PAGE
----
Predicting Job Retention of Hourly Employees in the Lodging Industry
Milman, Ady, Ricci, Peter, Journal of Hospitality and Tourism Management
The primary objectives of this study were to explore the reasons behind hourly employee turnover and to explore variables that would assist in predicting employee retention in the lodging industry. Data was collected from 230 hourly employees in 10 small and medium-size hotels located in the Southeastern United States (US). The results empirically confirmed that hourly employees' retention was predicted by self-fulfillment and working conditions rather than monetary rewards. More specifically, hourly employees were likely to stay with their current employer during the next 12 months, were not interested in finding another job, had a positive experience with their lodging facilities' policies, were satisfied with their current job, attributed a higher level of importance for paid vacation, and had a positive experience with regard to their employer's humane approach to employees.
In the late 1990s, the travel and tourism industry directly generated over 7.5 million jobs in the United States (US). An additional 9.4 million jobs were supported by indirect and induced sales, resulting in a total of 16.9 million jobs (Travel Industry Association of America, 2000). To meet consumer demand, employment in major travel and tourism sectors was forecasted to grow in excess of 21% between 1996 and 2006 (Travel Industry Association of America, 2000).
While the prospects for employment in the hospitality industry are relatively high, the industry is faced, like many other sectors of the economy, with the challenge of recruiting, motivating, and retaining employees. The labour market pool is getting smaller, and the turnover rate is high. In the lodging industry, for example, turnover rate is estimated at between 60 and 300% annually (Foley, 1996). Turnover costs are soaring and usually include "separation costs", "replacement costs", and "training costs." Some estimate these costs to be between $3000 and $10,000 per hourly employee (Woods & Macauly, 1989). To assess the cost of employee turnover, Hinkin and Tracey (2000) developed a computer program that featured a number of variables that calculate the overall direct (e.g., advertising, signing bonuses, and formal training) and indirect costs (e.g., reduced productivity of new hires and disruption to the work effort of existing employees) of turnover. This computer program will assist human resources professionals when budgeting for total turnover-related expenditures.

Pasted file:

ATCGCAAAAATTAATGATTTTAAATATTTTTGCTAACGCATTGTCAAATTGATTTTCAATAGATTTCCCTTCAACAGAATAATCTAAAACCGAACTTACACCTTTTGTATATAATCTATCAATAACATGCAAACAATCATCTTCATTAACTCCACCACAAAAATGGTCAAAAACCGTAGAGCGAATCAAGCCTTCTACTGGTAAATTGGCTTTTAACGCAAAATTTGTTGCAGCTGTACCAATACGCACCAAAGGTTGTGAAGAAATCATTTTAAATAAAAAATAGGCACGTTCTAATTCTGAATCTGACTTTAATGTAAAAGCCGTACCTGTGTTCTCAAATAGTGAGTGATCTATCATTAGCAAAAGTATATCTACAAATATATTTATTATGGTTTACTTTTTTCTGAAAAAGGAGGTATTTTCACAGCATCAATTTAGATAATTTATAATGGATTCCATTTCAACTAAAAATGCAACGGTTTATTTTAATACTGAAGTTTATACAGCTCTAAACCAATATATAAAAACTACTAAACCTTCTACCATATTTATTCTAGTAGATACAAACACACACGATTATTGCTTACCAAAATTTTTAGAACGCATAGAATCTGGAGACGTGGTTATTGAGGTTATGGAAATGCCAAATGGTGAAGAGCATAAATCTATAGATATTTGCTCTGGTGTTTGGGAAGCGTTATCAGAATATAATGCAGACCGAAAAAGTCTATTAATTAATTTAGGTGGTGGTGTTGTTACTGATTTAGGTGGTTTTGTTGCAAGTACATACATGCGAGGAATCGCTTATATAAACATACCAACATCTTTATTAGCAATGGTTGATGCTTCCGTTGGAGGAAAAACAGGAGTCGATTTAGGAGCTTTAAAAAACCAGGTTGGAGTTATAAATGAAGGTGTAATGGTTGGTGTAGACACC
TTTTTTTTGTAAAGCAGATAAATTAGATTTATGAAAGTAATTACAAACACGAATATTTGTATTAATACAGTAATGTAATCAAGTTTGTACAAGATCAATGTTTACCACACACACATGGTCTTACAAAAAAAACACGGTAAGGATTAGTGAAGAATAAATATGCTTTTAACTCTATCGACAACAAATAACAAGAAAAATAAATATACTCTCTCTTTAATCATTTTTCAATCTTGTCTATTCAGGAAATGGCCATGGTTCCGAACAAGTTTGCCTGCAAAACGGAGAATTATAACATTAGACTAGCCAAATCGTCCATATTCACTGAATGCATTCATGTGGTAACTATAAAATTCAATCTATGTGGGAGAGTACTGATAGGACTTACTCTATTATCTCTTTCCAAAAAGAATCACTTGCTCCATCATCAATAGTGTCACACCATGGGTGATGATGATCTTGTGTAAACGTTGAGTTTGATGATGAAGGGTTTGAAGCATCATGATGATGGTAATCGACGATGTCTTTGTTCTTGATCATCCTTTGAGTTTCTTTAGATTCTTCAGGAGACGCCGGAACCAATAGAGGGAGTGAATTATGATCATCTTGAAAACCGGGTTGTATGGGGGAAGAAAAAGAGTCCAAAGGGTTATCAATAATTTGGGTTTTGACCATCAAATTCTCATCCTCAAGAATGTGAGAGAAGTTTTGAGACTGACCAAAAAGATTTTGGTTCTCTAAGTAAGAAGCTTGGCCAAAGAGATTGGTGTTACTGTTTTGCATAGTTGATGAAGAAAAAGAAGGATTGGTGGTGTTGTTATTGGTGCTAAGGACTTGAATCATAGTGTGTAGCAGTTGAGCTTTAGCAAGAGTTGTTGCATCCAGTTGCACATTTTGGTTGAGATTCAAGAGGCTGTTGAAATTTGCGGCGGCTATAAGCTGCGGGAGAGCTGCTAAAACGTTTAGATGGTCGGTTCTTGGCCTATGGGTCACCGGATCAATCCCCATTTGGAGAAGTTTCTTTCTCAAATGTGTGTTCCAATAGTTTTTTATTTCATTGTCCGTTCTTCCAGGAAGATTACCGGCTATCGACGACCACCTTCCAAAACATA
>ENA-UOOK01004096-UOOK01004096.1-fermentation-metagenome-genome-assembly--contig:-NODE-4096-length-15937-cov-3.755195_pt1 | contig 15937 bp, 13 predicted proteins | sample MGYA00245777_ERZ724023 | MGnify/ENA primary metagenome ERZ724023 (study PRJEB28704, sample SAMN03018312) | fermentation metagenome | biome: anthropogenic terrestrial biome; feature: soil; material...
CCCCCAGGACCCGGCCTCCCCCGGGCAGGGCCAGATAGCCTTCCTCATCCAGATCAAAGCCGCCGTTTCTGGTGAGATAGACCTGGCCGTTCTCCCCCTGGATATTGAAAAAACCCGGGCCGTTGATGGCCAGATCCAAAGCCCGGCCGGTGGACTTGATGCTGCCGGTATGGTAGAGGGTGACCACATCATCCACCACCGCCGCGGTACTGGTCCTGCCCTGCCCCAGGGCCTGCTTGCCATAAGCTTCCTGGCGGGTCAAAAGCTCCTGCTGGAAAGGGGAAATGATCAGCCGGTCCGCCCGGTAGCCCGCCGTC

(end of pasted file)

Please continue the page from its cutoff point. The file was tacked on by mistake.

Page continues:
Employing in the lodging industry is not an easy task as human resource managers are challenged with unique recruiting, selection, training and development processes, especially of hourly employees. Employee retention, job enrichment, motivation, customer satisfaction and other on-the-job issues like safety and discipline are additional concerns for employers in many lodging facilities.
Following the September 11, 2001, tragedy, the United States has seen the first decline in employment expansion in over a decade. The terrorist attacks, coupled with an economic downturn, have caused the services industry to eliminate 111,000 jobs, mainly in travel-related businesses such as hotels (46,000) and auto services (13,000), in particular, auto rental agencies and parking services (US Department of Labor, 2001). Furthermore, in the wake of September 11 events, many hourly employees who have been laid off from their lodging properties may have chosen not to return to the hospitality industry. Several months after the tragedy, many lodging operations were rebounding and faced considerable challenges in recruiting employees.
While many lodging facilities have provided detailed training for hiring, motivating, and retaining employees, most of the instructional design was generated from non-hospitality segments of the economy and was focused on salaried employees. Research focusing on hourly employees is somewhat scarce as most studies concentrate on fun-time employees. …